Can majors and minors use Women's Studies classes to fulfill other university graduation requirements?
In some cases they can be used. The details are below:
Majors and minors may count Women's Studies 101 (Social and Behavioral Sciences) and Women's Studies 102 (Humanities) toward the Foundations Requirement. Be aware that a maximum of 7 units from one department can count for General Education.
Women's Studies 341A and 341B can be used by both majors and minors to satisfy the American Institutions Requirement. However, Women's Studies Majors cannot use Women's Studies 341A or 341B to clear the 3 units of American Institutions in Foundations General Education.
Several 300-level classes satisfy Explorations requirements in Humanities, Natural Sciences, and Social and Behavioral Sciences. These classes can count for both Explorations and the Women's Studies minor. Women's Studies majors cannot use any Women's Studies classes to fulfill the Explorations Requirement, unless they are a double major and Women’s Studies is listed as their second major.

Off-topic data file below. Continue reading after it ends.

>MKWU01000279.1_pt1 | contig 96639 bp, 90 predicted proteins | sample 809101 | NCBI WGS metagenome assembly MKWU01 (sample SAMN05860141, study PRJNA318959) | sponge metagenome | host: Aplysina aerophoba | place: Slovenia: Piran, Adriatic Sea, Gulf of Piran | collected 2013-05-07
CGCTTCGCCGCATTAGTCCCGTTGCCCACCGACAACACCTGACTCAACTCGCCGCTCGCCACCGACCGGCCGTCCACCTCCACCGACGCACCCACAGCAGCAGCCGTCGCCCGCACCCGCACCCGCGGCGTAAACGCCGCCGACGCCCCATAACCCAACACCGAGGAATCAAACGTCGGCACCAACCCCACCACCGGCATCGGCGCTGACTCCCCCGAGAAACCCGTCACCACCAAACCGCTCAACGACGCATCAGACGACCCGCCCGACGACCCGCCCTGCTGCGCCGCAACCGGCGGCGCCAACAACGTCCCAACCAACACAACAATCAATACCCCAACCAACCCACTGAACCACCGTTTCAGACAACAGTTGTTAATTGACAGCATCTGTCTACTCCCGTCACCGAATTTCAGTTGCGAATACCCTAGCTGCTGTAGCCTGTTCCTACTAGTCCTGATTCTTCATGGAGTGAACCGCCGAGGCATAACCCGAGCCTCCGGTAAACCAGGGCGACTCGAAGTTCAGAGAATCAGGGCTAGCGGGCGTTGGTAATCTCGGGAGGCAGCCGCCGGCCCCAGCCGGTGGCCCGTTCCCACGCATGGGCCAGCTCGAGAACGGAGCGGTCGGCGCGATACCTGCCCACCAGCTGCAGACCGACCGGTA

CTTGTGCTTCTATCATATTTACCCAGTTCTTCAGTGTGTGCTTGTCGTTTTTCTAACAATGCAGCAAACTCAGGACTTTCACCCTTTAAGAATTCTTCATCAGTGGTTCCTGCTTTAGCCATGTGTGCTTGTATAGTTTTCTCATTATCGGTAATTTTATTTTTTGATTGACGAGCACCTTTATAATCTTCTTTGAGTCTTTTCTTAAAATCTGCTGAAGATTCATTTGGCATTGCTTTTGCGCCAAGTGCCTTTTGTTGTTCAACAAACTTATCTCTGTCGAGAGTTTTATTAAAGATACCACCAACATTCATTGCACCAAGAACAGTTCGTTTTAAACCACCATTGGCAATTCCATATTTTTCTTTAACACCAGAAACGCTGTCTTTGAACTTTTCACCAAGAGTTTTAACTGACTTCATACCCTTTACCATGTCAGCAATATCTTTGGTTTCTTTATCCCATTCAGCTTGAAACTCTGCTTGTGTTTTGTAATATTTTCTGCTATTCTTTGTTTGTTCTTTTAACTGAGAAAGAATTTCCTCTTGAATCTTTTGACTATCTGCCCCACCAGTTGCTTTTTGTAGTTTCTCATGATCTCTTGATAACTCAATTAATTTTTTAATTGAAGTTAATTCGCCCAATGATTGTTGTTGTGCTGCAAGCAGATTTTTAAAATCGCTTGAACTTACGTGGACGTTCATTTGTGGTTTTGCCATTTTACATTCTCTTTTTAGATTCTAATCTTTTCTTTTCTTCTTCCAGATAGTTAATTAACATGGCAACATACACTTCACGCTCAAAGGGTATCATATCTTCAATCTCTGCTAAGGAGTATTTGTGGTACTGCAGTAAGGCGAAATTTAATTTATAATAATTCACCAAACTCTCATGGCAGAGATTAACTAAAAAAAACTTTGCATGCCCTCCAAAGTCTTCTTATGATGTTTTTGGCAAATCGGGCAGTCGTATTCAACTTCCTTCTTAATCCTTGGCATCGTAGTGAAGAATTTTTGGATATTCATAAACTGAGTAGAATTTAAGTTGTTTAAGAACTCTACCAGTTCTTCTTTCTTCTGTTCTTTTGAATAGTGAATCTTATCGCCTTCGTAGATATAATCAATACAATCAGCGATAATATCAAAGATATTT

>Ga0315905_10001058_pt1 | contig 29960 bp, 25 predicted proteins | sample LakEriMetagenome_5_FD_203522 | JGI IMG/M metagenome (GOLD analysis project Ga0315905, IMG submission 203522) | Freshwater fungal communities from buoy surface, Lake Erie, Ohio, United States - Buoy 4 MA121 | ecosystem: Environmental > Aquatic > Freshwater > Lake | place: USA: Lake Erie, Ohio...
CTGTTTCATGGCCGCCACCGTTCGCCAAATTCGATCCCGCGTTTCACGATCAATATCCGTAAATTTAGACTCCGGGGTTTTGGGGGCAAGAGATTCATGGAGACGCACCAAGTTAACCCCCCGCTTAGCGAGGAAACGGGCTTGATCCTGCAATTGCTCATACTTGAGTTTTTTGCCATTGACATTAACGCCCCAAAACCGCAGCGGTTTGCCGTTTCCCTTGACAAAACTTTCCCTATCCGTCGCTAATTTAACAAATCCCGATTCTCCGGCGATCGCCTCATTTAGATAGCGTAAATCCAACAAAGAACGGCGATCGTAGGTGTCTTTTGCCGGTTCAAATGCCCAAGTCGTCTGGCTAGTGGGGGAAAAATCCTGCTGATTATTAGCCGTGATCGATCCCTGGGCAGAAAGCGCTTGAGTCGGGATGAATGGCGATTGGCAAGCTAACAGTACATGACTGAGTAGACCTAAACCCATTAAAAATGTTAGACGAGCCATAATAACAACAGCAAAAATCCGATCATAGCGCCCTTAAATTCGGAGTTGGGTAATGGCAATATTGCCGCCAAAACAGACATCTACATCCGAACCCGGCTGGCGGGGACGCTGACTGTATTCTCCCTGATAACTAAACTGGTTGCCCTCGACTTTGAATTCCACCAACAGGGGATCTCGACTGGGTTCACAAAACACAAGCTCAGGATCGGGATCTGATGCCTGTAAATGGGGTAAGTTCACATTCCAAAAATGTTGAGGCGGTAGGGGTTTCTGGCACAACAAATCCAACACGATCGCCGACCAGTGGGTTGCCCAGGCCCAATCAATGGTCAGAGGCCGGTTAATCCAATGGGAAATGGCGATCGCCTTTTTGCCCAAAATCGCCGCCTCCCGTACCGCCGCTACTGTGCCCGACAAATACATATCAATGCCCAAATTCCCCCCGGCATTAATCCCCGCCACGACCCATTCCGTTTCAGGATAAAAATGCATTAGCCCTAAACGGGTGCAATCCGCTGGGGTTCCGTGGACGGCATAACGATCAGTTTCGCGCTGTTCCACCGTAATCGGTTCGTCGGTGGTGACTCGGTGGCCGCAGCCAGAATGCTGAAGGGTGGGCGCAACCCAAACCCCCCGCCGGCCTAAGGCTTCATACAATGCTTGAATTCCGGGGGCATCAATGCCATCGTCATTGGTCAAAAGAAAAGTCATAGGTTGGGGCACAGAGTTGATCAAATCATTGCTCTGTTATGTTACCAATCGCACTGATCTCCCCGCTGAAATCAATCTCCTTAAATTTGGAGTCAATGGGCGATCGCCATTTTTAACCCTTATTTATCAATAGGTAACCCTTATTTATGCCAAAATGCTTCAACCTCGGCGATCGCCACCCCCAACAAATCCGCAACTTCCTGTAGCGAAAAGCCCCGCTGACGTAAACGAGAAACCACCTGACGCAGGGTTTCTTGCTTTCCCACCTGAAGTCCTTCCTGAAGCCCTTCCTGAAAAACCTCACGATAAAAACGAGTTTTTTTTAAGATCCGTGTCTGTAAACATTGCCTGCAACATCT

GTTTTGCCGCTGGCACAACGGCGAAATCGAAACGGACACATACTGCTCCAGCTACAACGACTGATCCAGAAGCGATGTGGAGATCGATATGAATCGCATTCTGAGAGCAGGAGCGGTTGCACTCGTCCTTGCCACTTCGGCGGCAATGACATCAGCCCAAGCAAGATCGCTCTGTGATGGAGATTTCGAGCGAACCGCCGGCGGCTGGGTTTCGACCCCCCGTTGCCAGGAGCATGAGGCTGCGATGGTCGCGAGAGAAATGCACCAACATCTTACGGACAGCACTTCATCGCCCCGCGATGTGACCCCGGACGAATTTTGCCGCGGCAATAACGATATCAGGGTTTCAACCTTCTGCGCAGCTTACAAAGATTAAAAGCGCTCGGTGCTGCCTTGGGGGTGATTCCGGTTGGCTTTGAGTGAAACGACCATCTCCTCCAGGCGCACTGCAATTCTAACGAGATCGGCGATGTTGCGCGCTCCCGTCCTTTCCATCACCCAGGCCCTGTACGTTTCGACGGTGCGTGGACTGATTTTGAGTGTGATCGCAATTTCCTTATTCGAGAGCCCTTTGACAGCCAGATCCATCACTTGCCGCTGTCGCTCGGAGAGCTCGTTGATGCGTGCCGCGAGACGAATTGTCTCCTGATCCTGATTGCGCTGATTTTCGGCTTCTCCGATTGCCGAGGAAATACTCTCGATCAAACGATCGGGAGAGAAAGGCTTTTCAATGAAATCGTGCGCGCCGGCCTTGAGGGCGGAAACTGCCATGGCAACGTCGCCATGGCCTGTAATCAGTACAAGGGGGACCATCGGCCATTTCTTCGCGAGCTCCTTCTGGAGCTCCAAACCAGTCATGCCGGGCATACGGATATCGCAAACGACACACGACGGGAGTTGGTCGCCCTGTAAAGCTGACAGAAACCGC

One 300-level Women's Studies course can be used to both satisfy the Explorations GE and fulfill a requirement for the Women's Studies major only if Women’s Studies is the student's second major.
Most study abroad programs require that you meet first with a major or minor adviser for approval of planned coursework. However, final approval of units is done upon your return. Normally you must wait until the international transcript evaluators have determined transferability of your overseas coursework, though we can facilitate this process by meeting to go over your materials. If the Registrar rejects a course you believe should have been transferable, bring supporting documents to the department adviser to determine if that decision can be challenged by a Request for Adjustment of Academic Requirements (RAAR).
Note that SDSU need not offer an exact equivalent course in order to accept credits from abroad, particularly at the upper division level. When you take courses overseas for which no SDSU equivalents exist, please meet with the undergraduate advisor to see how best to apply those units toward the major or minor.
Yes, there are several. A current list of scholarship opportunities is available on this website.